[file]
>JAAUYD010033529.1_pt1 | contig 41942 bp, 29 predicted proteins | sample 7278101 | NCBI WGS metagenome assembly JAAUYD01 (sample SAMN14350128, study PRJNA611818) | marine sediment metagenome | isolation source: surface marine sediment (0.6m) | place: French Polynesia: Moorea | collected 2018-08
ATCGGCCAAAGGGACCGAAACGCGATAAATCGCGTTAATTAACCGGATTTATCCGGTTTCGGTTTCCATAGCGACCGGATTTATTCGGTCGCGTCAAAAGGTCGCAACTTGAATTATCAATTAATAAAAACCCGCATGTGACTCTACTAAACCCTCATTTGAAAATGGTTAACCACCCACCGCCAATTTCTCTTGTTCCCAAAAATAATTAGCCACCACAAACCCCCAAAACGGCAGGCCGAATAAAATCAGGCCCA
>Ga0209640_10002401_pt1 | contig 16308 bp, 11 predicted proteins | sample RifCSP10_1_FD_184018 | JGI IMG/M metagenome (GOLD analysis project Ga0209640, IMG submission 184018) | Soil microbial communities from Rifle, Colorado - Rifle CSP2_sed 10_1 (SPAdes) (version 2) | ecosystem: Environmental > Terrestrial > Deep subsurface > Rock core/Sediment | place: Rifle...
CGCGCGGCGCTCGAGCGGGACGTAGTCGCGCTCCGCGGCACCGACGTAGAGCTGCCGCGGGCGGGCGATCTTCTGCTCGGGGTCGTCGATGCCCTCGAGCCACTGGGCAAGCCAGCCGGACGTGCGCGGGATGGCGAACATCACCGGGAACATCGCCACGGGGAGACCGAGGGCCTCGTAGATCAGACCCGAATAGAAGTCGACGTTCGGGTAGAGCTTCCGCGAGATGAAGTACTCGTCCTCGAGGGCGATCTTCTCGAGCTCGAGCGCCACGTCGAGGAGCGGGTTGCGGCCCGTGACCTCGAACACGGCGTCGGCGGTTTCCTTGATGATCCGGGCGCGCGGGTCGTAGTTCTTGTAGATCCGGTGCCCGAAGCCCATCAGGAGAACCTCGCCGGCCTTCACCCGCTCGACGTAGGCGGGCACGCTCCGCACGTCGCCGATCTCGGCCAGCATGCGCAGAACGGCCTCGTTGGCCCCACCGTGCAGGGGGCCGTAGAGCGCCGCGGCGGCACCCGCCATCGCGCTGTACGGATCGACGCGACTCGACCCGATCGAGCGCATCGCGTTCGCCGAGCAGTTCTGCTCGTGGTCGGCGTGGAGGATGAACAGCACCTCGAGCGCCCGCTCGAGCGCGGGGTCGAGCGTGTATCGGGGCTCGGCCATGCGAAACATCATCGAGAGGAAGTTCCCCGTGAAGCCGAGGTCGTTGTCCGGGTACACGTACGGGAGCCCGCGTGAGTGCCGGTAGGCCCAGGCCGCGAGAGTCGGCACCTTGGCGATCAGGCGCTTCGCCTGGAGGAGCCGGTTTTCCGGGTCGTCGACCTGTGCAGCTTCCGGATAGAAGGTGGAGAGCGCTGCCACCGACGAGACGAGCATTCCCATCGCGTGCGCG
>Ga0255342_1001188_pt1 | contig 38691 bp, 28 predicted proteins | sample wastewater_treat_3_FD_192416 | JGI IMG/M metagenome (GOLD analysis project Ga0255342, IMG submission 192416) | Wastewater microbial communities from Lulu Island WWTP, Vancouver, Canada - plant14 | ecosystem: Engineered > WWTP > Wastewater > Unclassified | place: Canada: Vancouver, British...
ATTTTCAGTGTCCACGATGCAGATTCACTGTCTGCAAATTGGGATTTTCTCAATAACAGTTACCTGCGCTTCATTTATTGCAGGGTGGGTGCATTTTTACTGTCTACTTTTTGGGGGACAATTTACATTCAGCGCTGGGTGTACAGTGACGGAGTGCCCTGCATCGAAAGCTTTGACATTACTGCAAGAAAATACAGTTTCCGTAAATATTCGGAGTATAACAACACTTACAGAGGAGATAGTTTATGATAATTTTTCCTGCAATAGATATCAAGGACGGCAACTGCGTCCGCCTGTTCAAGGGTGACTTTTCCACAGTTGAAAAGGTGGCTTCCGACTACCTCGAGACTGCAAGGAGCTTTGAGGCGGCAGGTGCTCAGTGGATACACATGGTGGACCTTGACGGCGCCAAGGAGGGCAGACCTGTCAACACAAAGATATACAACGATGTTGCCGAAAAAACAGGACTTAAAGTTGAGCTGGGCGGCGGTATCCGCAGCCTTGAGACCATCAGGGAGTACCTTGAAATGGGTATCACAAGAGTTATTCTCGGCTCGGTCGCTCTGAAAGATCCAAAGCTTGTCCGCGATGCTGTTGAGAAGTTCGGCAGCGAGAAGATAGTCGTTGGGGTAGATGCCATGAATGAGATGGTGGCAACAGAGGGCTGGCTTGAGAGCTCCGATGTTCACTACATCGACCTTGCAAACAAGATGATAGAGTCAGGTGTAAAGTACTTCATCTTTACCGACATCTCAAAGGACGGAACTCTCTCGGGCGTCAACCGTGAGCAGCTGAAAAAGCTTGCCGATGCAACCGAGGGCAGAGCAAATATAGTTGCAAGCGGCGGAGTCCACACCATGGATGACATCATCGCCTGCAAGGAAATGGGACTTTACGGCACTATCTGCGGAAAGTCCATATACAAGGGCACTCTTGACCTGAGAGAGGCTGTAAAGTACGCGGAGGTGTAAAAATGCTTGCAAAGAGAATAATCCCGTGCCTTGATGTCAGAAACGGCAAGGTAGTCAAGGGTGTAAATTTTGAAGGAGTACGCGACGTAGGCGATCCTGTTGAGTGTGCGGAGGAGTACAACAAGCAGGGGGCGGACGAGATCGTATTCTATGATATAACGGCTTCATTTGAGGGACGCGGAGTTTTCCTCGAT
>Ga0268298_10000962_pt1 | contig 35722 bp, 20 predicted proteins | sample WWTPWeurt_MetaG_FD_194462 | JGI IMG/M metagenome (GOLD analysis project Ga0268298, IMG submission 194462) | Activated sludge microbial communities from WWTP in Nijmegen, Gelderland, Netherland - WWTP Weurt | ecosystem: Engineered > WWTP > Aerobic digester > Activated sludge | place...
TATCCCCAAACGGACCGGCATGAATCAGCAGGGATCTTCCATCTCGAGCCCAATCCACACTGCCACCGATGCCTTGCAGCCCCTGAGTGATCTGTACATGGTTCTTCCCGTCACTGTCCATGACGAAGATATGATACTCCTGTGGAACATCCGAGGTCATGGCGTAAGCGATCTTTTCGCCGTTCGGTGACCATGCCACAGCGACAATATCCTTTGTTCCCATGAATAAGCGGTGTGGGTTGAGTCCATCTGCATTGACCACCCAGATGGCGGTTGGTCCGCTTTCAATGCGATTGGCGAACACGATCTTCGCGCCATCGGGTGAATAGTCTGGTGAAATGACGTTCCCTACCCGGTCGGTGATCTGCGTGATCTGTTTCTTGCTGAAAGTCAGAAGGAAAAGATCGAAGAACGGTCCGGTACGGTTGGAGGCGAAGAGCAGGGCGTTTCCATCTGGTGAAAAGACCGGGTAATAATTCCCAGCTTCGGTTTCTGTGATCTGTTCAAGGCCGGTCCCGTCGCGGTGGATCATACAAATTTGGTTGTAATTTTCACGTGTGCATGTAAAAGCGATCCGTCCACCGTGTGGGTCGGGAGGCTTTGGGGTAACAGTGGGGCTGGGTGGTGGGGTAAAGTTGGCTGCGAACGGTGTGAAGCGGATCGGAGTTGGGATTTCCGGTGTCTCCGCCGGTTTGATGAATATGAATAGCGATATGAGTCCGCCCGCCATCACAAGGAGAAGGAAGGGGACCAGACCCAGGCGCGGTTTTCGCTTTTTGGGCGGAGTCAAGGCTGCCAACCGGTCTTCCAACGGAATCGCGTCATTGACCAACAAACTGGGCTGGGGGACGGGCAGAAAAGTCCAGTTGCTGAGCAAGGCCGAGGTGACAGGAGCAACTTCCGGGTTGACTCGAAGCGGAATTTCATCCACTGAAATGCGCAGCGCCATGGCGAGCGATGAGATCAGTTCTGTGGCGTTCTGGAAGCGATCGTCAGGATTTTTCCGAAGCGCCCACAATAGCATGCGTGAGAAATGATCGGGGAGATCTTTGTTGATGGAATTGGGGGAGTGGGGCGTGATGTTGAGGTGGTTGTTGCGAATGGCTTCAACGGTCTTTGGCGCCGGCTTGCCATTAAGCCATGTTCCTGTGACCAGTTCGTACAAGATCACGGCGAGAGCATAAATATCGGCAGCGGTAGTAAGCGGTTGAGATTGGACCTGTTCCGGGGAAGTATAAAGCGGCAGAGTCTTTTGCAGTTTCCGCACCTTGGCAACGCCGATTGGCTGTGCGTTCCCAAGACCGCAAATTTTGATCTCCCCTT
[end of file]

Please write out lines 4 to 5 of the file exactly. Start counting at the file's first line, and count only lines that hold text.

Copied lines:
CGCGCGGCGCTCGAGCGGGACGTAGTCGCGCTCCGCGGCACCGACGTAGAGCTGCCGCGGGCGGGCGATCTTCTGCTCGGGGTCGTCGATGCCCTCGAGCCACTGGGCAAGCCAGCCGGACGTGCGCGGGATGGCGAACATCACCGGGAACATCGCCACGGGGAGACCGAGGGCCTCGTAGATCAGACCCGAATAGAAGTCGACGTTCGGGTAGAGCTTCCGCGAGATGAAGTACTCGTCCTCGAGGGCGATCTTCTCGAGCTCGAGCGCCACGTCGAGGAGCGGGTTGCGGCCCGTGACCTCGAACACGGCGTCGGCGGTTTCCTTGATGATCCGGGCGCGCGGGTCGTAGTTCTTGTAGATCCGGTGCCCGAAGCCCATCAGGAGAACCTCGCCGGCCTTCACCCGCTCGACGTAGGCGGGCACGCTCCGCACGTCGCCGATCTCGGCCAGCATGCGCAGAACGGCCTCGTTGGCCCCACCGTGCAGGGGGCCGTAGAGCGCCGCGGCGGCACCCGCCATCGCGCTGTACGGATCGACGCGACTCGACCCGATCGAGCGCATCGCGTTCGCCGAGCAGTTCTGCTCGTGGTCGGCGTGGAGGATGAACAGCACCTCGAGCGCCCGCTCGAGCGCGGGGTCGAGCGTGTATCGGGGCTCGGCCATGCGAAACATCATCGAGAGGAAGTTCCCCGTGAAGCCGAGGTCGTTGTCCGGGTACACGTACGGGAGCCCGCGTGAGTGCCGGTAGGCCCAGGCCGCGAGAGTCGGCACCTTGGCGATCAGGCGCTTCGCCTGGAGGAGCCGGTTTTCCGGGTCGTCGACCTGTGCAGCTTCCGGATAGAAGGTGGAGAGCGCTGCCACCGACGAGACGAGCATTCCCATCGCGTGCGCG
>Ga0255342_1001188_pt1 | contig 38691 bp, 28 predicted proteins | sample wastewater_treat_3_FD_192416 | JGI IMG/M metagenome (GOLD analysis project Ga0255342, IMG submission 192416) | Wastewater microbial communities from Lulu Island WWTP, Vancouver, Canada - plant14 | ecosystem: Engineered > WWTP > Wastewater > Unclassified | place: Canada: Vancouver, British...